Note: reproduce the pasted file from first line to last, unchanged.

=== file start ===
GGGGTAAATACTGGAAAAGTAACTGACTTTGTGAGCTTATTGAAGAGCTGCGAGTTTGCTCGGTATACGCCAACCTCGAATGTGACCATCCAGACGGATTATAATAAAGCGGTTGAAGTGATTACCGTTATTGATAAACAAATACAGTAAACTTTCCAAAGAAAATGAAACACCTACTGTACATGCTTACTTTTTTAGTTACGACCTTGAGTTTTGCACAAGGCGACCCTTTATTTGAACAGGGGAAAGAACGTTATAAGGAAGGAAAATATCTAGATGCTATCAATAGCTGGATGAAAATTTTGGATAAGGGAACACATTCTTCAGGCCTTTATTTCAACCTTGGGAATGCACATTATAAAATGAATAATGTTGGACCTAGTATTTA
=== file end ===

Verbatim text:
GGGGTAAATACTGGAAAAGTAACTGACTTTGTGAGCTTATTGAAGAGCTGCGAGTTTGCTCGGTATACGCCAACCTCGAATGTGACCATCCAGACGGATTATAATAAAGCGGTTGAAGTGATTACCGTTATTGATAAACAAATACAGTAAACTTTCCAAAGAAAATGAAACACCTACTGTACATGCTTACTTTTTTAGTTACGACCTTGAGTTTTGCACAAGGCGACCCTTTATTTGAACAGGGGAAAGAACGTTATAAGGAAGGAAAATATCTAGATGCTATCAATAGCTGGATGAAAATTTTGGATAAGGGAACACATTCTTCAGGCCTTTATTTCAACCTTGGGAATGCACATTATAAAATGAATAATGTTGGACCTAGTATTTA